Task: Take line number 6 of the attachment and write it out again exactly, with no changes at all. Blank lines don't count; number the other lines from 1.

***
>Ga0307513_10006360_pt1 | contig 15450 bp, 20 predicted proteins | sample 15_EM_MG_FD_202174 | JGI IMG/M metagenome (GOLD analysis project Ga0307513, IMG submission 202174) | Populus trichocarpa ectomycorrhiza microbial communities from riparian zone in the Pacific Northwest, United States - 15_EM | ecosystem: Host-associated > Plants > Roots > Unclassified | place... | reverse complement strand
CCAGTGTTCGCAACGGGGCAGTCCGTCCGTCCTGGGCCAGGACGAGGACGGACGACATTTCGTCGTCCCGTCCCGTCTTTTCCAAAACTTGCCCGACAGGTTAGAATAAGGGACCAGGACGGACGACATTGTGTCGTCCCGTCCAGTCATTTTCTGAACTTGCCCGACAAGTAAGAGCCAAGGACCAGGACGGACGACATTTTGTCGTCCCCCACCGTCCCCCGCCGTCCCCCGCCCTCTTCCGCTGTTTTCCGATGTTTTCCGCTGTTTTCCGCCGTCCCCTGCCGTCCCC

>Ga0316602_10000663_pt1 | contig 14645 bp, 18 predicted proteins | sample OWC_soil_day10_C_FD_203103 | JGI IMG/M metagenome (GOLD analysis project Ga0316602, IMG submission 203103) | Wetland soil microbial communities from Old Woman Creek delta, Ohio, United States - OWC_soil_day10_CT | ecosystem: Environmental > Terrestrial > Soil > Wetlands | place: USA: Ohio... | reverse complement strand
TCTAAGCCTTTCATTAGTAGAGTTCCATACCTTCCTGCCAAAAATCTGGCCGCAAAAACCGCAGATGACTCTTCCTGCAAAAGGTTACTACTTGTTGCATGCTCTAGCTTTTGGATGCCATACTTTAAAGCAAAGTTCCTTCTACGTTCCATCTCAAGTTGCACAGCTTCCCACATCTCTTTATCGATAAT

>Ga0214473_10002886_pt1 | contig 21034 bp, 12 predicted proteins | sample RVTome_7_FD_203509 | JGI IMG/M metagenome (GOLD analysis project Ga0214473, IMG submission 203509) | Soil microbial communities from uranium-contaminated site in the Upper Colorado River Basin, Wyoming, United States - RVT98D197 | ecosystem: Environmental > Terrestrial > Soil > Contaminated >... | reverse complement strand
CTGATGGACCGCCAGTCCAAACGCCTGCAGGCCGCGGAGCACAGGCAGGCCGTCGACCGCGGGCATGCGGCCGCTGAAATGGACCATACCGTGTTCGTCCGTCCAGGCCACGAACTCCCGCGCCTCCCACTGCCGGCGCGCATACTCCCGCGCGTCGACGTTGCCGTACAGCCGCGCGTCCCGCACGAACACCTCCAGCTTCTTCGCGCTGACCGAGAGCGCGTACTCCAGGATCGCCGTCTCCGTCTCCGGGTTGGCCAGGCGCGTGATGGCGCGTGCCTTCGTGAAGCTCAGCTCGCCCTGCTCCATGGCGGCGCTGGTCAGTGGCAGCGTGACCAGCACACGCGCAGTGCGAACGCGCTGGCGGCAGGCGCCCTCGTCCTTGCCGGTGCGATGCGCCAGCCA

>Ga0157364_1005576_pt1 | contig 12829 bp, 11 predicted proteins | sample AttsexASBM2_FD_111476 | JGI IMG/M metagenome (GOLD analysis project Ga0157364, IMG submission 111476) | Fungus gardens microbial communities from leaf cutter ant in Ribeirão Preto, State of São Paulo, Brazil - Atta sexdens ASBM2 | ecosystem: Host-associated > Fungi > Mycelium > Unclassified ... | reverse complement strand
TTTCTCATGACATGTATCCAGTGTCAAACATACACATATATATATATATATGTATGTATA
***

CTGATGGACCGCCAGTCCAAACGCCTGCAGGCCGCGGAGCACAGGCAGGCCGTCGACCGCGGGCATGCGGCCGCTGAAATGGACCATACCGTGTTCGTCCGTCCAGGCCACGAACTCCCGCGCCTCCCACTGCCGGCGCGCATACTCCCGCGCGTCGACGTTGCCGTACAGCCGCGCGTCCCGCACGAACACCTCCAGCTTCTTCGCGCTGACCGAGAGCGCGTACTCCAGGATCGCCGTCTCCGTCTCCGGGTTGGCCAGGCGCGTGATGGCGCGTGCCTTCGTGAAGCTCAGCTCGCCCTGCTCCATGGCGGCGCTGGTCAGTGGCAGCGTGACCAGCACACGCGCAGTGCGAACGCGCTGGCGGCAGGCGCCCTCGTCCTTGCCGGTGCGATGCGCCAGCCA